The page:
It took a while, but with a break in the changeable weather we’ve been having and some time to myself I managed to run a roll of film through my Nikon F4. As it turns out it was a 5 year out of date roll of Ilford FP4+ which I would normally have down-rated to ISO 100 to allow for the loss in sensitivity of the film over that time (a stop per decade is a good rule of thumb). However, the F4 reads the film speed from the roll itself, so in this case I let it do it’s thing and then bumped the exposure slider half a stop in Lightroom to get everything looking nice later on.
I think I got away with that little oversight.
The F4 is actually a really great camera to use. Big and solid, easy to hold with a big clear viewfinder and all the controls falling neatly to hand (or finger). I fitted my 35mm f2.0 prime lens and tired to play with just about every feature to check it all worked.
For a camera of it’s time, at the crossover point between manual and automated cameras, it copes with both worlds remarkably well. I had heard that the auto-focus was rubbish, as this was Nikon’s first real attempt with only a single central focus point instead of the 51 in my D300, but I found that with sensible technique (focus on something with a high level of contrast) and liberal use of the AF lock button it did everything I asked, focusing quickly and confidently.
The viewfinder is just sublime on this thing. Big and bright with just enough info displayed to let you know whats going on. Modern DSLRs give me blurred vision in one eye after squinting through them for a while, but this is much more comfortable. I gladly pay the price of a big heavy glass prism on a camera to have a view like this.
I went in search of new and varied subjects and ended up at the Falkirk Wheel, a place I had visited previously to shoot some HDR images with my digital SLR. As a subject it presents a lot of opportunities both for overall images of the overall structure in it’s setting as well as closer detail shots of the curved and textured concrete details.
I find 36 shots on a roll to be a few too many to round off in a single shoot and back when film was freely available (and cheap!) I always favored shooting 24exp rolls instead. Therefore to finish the role I did some more Edinburgh back streets around the parliament building and the royal mile. As usual the best 8 or so are up on my Flickr stream, where you can see my continued obsession with shooting old doorways.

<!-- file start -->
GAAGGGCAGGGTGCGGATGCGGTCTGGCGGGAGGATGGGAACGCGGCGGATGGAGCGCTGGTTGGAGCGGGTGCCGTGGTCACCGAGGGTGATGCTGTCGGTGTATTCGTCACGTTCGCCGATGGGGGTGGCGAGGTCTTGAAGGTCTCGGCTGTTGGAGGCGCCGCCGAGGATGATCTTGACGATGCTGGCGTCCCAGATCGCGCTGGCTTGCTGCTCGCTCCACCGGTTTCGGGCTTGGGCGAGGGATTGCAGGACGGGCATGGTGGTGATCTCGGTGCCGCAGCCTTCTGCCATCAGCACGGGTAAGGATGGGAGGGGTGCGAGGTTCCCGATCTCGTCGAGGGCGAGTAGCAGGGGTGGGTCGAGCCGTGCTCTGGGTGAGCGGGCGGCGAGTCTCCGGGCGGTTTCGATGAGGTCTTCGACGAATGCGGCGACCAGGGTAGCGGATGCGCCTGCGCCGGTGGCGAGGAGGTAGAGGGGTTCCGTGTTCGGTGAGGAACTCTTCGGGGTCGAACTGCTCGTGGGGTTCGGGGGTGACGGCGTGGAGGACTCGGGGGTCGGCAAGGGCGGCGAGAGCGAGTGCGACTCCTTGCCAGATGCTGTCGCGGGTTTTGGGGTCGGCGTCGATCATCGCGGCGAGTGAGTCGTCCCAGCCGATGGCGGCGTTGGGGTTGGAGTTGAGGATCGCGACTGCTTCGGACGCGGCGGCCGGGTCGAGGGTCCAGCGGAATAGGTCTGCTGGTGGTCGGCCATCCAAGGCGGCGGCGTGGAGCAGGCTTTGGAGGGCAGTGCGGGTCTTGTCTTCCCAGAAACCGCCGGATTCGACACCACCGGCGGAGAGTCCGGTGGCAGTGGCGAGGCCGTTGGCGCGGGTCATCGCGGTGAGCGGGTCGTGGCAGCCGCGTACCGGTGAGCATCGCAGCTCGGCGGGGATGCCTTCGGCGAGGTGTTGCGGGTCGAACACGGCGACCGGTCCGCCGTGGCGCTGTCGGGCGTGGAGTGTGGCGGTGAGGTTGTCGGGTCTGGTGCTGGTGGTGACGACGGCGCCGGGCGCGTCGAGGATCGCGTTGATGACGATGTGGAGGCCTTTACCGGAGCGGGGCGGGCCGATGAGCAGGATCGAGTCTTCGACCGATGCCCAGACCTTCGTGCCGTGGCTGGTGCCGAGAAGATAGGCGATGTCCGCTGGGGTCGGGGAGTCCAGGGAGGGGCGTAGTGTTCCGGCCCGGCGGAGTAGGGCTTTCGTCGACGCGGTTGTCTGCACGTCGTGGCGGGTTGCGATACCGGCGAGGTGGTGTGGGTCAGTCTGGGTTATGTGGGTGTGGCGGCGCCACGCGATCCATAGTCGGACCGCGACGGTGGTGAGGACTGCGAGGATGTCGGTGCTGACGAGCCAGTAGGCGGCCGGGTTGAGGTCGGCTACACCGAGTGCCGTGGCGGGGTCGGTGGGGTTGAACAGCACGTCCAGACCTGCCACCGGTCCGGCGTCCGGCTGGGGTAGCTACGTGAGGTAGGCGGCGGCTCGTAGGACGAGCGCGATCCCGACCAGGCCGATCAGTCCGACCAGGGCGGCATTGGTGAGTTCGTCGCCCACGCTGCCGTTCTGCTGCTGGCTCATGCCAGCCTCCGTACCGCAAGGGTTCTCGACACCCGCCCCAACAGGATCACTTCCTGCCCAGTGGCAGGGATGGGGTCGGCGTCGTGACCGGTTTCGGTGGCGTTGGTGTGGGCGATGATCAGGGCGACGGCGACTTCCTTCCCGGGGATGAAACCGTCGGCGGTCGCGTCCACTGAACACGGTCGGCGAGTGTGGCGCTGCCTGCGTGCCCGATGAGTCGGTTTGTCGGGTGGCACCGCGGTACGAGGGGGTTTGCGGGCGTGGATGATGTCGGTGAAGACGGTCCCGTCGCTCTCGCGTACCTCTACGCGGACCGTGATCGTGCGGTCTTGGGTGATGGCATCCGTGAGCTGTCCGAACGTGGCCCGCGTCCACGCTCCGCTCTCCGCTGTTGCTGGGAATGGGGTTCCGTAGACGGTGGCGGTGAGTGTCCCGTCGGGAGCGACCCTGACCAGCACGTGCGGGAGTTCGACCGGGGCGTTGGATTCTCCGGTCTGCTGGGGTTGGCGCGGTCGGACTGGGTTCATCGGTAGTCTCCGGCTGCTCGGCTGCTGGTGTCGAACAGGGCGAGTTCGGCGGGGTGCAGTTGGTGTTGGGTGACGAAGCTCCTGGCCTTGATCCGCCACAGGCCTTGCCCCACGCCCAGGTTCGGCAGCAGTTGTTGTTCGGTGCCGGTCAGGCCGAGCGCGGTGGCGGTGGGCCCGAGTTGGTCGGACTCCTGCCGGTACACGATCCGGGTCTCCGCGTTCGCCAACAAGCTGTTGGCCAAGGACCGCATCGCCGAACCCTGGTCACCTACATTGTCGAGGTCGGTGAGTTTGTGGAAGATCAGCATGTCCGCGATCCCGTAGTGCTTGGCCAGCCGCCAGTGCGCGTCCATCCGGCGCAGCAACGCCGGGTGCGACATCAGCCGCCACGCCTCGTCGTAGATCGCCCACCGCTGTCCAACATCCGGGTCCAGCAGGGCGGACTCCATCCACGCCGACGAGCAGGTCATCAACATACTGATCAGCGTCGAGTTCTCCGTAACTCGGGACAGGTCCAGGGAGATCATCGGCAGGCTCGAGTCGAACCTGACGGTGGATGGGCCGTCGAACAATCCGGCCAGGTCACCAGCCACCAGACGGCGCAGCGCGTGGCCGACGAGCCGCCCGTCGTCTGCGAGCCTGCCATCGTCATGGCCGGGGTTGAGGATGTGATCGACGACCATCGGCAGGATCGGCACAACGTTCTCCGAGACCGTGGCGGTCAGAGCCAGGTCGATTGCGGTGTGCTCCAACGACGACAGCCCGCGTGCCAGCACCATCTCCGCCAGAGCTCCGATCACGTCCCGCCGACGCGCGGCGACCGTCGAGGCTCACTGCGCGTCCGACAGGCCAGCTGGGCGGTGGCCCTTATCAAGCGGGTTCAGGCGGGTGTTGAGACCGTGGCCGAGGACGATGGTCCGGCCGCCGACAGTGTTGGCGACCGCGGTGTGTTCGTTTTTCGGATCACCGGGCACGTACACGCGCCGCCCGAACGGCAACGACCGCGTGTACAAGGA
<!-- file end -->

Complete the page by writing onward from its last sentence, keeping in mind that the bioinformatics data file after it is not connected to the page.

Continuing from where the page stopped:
I think the only bit I don’t like is the matrix metering this camera uses. This is not a particular gripe with the F4, but more matrix metering systems in general. The issue I have is that the camera is making decisions without inviting me to the meeting. I used matrix mode for the whole roll and found it worked alright for standard outdoor scenes with plenty of sky in the picture but tended to get it wrong when I was shooting up close or using unusual compositions.
This isn’t too much of a problem as the exposure latitude of film allows you to rescue things in Lightroom, but it is slightly annoying as the exposure seemed to jump about a bit. I’ve now set it to center-weighted metering and I think that is where it will stay from now on, it may be as easily fooled, but at least it is consistently fooled so I can have a decent stab at compensating for it.
Overall this is a fantastic camera. I really enjoy shooting with it and for all it’s “Best camera in the world” status it is no more complex to use than a basic model of the time. Ergonomically it is also spot on, I just picked up my Nikon D300 by way of comparison and they are about the same overall size and weight, but the F4 feels much nicer and natural to hold and use.
The F4 is a timeless classic film camera. It feels modern, solid and well designed and apart from the retro LCD viewfinder readouts it could have been made in 2010, never mind 1989.